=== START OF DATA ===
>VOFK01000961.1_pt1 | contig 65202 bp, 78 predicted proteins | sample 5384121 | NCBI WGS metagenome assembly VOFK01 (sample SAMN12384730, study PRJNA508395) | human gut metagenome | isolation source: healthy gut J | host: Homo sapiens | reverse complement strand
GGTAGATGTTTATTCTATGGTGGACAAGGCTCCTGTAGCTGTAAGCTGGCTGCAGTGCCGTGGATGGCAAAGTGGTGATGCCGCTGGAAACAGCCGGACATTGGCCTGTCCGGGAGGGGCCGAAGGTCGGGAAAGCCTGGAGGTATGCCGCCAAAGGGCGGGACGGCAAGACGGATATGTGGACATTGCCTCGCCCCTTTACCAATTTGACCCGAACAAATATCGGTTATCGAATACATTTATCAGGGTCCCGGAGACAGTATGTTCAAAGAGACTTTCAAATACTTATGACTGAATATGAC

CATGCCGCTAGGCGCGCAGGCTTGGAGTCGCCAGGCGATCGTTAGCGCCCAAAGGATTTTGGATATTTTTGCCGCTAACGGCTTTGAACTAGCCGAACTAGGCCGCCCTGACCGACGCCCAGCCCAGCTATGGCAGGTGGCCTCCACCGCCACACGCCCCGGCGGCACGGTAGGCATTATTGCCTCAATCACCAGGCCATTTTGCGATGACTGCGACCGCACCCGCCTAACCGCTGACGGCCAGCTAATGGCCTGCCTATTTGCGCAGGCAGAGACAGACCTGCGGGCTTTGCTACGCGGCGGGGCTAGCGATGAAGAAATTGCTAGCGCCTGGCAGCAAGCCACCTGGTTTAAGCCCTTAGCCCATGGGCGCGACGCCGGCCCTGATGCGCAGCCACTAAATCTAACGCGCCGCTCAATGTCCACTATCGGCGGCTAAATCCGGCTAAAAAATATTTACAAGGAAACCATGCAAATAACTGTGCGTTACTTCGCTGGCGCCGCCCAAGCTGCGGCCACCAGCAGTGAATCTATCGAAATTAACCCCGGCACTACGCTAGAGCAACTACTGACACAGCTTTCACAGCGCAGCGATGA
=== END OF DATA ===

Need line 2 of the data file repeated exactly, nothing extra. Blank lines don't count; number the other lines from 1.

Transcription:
GGTAGATGTTTATTCTATGGTGGACAAGGCTCCTGTAGCTGTAAGCTGGCTGCAGTGCCGTGGATGGCAAAGTGGTGATGCCGCTGGAAACAGCCGGACATTGGCCTGTCCGGGAGGGGCCGAAGGTCGGGAAAGCCTGGAGGTATGCCGCCAAAGGGCGGGACGGCAAGACGGATATGTGGACATTGCCTCGCCCCTTTACCAATTTGACCCGAACAAATATCGGTTATCGAATACATTTATCAGGGTCCCGGAGACAGTATGTTCAAAGAGACTTTCAAATACTTATGACTGAATATGAC